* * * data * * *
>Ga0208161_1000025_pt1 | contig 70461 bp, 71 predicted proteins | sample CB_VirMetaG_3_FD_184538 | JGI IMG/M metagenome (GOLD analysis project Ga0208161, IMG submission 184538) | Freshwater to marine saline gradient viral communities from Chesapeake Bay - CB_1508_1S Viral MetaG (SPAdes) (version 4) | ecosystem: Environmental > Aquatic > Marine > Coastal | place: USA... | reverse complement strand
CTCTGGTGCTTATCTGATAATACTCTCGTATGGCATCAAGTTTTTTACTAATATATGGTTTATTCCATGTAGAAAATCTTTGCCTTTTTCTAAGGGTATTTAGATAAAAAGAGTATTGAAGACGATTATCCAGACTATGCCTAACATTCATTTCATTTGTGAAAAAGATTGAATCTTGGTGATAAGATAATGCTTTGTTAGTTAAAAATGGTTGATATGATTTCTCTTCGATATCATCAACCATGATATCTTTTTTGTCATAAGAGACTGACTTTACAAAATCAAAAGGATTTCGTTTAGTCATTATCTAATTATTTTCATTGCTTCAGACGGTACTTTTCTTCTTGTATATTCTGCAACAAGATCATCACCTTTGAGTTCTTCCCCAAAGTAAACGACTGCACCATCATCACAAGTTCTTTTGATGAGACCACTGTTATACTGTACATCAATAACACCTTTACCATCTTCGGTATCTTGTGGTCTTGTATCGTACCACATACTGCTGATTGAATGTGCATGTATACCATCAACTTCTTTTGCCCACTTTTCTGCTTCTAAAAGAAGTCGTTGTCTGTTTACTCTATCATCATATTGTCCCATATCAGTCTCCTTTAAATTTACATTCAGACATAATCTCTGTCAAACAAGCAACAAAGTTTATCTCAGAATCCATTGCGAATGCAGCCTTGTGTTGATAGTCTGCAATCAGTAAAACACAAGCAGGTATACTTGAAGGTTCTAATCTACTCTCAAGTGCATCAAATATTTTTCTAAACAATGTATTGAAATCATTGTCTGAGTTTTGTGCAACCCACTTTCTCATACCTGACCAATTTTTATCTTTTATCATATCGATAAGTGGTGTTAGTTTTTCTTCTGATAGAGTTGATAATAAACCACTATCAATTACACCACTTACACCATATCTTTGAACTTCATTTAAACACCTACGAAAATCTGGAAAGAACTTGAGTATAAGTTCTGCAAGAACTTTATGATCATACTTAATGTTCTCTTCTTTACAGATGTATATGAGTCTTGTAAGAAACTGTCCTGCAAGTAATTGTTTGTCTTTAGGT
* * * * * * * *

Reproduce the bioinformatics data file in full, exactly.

>Ga0208161_1000025_pt1 | contig 70461 bp, 71 predicted proteins | sample CB_VirMetaG_3_FD_184538 | JGI IMG/M metagenome (GOLD analysis project Ga0208161, IMG submission 184538) | Freshwater to marine saline gradient viral communities from Chesapeake Bay - CB_1508_1S Viral MetaG (SPAdes) (version 4) | ecosystem: Environmental > Aquatic > Marine > Coastal | place: USA... | reverse complement strand
CTCTGGTGCTTATCTGATAATACTCTCGTATGGCATCAAGTTTTTTACTAATATATGGTTTATTCCATGTAGAAAATCTTTGCCTTTTTCTAAGGGTATTTAGATAAAAAGAGTATTGAAGACGATTATCCAGACTATGCCTAACATTCATTTCATTTGTGAAAAAGATTGAATCTTGGTGATAAGATAATGCTTTGTTAGTTAAAAATGGTTGATATGATTTCTCTTCGATATCATCAACCATGATATCTTTTTTGTCATAAGAGACTGACTTTACAAAATCAAAAGGATTTCGTTTAGTCATTATCTAATTATTTTCATTGCTTCAGACGGTACTTTTCTTCTTGTATATTCTGCAACAAGATCATCACCTTTGAGTTCTTCCCCAAAGTAAACGACTGCACCATCATCACAAGTTCTTTTGATGAGACCACTGTTATACTGTACATCAATAACACCTTTACCATCTTCGGTATCTTGTGGTCTTGTATCGTACCACATACTGCTGATTGAATGTGCATGTATACCATCAACTTCTTTTGCCCACTTTTCTGCTTCTAAAAGAAGTCGTTGTCTGTTTACTCTATCATCATATTGTCCCATATCAGTCTCCTTTAAATTTACATTCAGACATAATCTCTGTCAAACAAGCAACAAAGTTTATCTCAGAATCCATTGCGAATGCAGCCTTGTGTTGATAGTCTGCAATCAGTAAAACACAAGCAGGTATACTTGAAGGTTCTAATCTACTCTCAAGTGCATCAAATATTTTTCTAAACAATGTATTGAAATCATTGTCTGAGTTTTGTGCAACCCACTTTCTCATACCTGACCAATTTTTATCTTTTATCATATCGATAAGTGGTGTTAGTTTTTCTTCTGATAGAGTTGATAATAAACCACTATCAATTACACCACTTACACCATATCTTTGAACTTCATTTAAACACCTACGAAAATCTGGAAAGAACTTGAGTATAAGTTCTGCAAGAACTTTATGATCATACTTAATGTTCTCTTCTTTACAGATGTATATGAGTCTTGTAAGAAACTGTCCTGCAAGTAATTGTTTGTCTTTAGGT